The Defections of Dr. John, Delmege Trimble. Rain streaked the streets of Berlin, splashed on darkened houses, glistened in the light from an East-West border checkpoint. A sedan rolled up, its tires singing on the wet pavement. A customs guard sauntered out. For a moment there was only the throb of the engine, a murmur of conversation, the rhythmic click of the windshield wipers. Then the wave of a hand, and the car rolled across the Sandkrug Bridge into the darkness of East Berlin...
A Fresh Look at Collection Requirements, Clyde R. Heffter. In the immediate post-war period, the word "requirement" was seldom heard in intelligence circles, and what we now know as collection requirements were managed in a very offhand way. Today this subject is well to the fore, its importance acknowledged by everyone. Looking back, it is possible to see certain steps by which this reversal of things came about ...
The Computer: Capabilities, Prospects and Implications, Joseph Becker. Computers and auxiliary machines for the electronic processing of data are emerging as potentially revolutionary intelligence tools to extend and multiply the human skills of the community. The intelligence agencies have already committed huge sums of money for research and development and the design of advanced systems. Eventually this action is certain to produce radical changes in the ways intelligence information is collected, transmitted, stored, and utilized ...
The Articulation of Babel. The diversity of opinions expressed in almost any discussion of intelligence work about the extent to which operational officers and analysts need to receive foreign language training reflects, it seems to me, an immaturity in our thinking. Our concept of language training seems not to have kept pace with the maturing of our contemporary American intelligence service, which now has a twenty-year history of global operation ...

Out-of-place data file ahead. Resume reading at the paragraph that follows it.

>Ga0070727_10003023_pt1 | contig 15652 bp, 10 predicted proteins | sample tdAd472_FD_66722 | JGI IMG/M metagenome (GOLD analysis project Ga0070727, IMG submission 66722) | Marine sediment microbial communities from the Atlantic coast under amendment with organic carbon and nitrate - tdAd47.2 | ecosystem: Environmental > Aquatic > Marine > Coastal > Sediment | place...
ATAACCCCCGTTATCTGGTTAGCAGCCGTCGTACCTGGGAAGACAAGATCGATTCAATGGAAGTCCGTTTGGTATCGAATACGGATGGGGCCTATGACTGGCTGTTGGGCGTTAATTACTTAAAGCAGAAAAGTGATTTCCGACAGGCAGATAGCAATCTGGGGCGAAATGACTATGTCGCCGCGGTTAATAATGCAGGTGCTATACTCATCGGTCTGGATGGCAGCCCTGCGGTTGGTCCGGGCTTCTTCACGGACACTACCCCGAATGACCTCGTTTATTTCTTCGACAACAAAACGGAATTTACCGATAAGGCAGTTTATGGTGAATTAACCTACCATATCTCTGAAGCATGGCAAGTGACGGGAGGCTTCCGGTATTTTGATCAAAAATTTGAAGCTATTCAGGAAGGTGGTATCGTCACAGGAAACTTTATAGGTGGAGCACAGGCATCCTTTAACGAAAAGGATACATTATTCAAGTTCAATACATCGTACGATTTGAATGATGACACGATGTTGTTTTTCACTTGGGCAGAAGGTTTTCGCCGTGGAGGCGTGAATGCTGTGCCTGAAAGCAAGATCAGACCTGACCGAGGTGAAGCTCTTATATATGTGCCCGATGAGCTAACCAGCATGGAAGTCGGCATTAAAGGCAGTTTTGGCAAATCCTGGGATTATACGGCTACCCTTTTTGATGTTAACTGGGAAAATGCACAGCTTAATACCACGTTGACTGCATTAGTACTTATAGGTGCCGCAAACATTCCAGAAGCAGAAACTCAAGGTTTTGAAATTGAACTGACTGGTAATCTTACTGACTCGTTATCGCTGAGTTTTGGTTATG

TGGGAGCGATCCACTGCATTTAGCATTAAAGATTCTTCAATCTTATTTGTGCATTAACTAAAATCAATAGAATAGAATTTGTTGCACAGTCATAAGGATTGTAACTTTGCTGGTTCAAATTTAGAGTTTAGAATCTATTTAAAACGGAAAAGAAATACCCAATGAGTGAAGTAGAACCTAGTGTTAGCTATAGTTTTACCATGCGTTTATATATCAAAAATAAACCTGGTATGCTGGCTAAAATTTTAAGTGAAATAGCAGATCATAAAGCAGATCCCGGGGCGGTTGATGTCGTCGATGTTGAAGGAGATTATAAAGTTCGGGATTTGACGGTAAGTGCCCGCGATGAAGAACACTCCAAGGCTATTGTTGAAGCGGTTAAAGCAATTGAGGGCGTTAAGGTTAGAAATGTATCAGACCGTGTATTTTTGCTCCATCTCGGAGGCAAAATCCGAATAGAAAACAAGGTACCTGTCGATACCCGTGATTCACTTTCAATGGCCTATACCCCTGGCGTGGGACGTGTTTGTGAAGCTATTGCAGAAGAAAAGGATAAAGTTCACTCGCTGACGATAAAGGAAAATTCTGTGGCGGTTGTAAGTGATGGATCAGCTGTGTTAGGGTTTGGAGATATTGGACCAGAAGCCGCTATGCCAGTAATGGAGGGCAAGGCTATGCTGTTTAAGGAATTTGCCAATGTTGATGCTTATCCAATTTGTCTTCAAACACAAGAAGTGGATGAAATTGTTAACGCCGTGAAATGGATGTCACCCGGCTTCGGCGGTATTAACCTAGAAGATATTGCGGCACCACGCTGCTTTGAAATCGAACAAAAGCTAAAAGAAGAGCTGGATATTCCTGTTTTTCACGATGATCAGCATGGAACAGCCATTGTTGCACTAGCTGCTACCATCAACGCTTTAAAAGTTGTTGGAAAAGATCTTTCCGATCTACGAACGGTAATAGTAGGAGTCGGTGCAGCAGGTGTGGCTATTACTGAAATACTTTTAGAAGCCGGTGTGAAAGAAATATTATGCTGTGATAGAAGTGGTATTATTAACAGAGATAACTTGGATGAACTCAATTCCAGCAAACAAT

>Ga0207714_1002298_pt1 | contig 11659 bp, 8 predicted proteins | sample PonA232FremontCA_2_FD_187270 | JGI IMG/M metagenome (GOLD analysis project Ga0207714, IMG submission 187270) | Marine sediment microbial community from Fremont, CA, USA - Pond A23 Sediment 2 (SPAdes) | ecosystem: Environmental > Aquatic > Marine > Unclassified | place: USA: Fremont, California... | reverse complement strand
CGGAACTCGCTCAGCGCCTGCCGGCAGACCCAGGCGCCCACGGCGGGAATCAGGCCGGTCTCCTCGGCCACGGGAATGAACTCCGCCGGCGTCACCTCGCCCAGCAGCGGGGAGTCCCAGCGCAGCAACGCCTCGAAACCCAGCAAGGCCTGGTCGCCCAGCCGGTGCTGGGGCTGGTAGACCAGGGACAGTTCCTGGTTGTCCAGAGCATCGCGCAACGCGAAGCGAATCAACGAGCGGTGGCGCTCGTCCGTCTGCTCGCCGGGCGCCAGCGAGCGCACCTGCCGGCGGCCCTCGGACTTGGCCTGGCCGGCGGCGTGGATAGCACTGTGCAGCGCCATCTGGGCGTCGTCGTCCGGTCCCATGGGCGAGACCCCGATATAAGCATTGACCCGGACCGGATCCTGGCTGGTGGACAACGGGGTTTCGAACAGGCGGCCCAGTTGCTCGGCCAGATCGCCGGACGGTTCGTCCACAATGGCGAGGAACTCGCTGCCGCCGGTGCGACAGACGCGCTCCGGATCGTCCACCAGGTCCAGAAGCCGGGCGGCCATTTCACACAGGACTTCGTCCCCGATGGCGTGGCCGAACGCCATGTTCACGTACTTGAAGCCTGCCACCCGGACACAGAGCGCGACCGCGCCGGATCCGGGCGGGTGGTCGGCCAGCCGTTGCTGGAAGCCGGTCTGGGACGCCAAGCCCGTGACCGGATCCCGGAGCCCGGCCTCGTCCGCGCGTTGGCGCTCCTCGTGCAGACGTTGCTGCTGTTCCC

Training for Overseas Effectiveness: A Survey. A ground-swell of public interest in giving greater efficacy to American efforts overseas, an interest backed by leading authorities in government, business, religion, and the academic world, has resulted in an outcropping of courses and centers devoted to training for overseas service. More than 30 non-government organizations now sponsor enterprises of this sort. A review of their activities may serve to provide background, both in theoretical approach and in practical methodology, for current attempts to solve the U.S. Government's and in particular the intelligence community's own problem of making its personnel effective while living and working in foreign societies ...
A Small South Pole. The history of hasty Allied blunders that made the obscure and innocuous Portuguese colony of eastern Timor a victim of World War II has an appropriately dismal sequel in the hitherto untold story of an intelligence operation attempted by the Allies after their invasion of the neutral zone had led to Japanese occupation. Apparently none of the participants has ever set down his recollections of the ensuing Japanese counterintelligence coup and its exploitation for almost two years, but an account of the main events can be pieced together from official records ...
The Articulation of Babel. The diversity of opinions expressed in almost any discussion of intelligence work about the extent to which operational officers and analysts need to receive foreign language training reflects, it seems to me, an immaturity in our thinking. Our concept of language training seems not to have kept pace with the maturing of our contemporary American intelligence service, which now has a twenty-year history of global operation.
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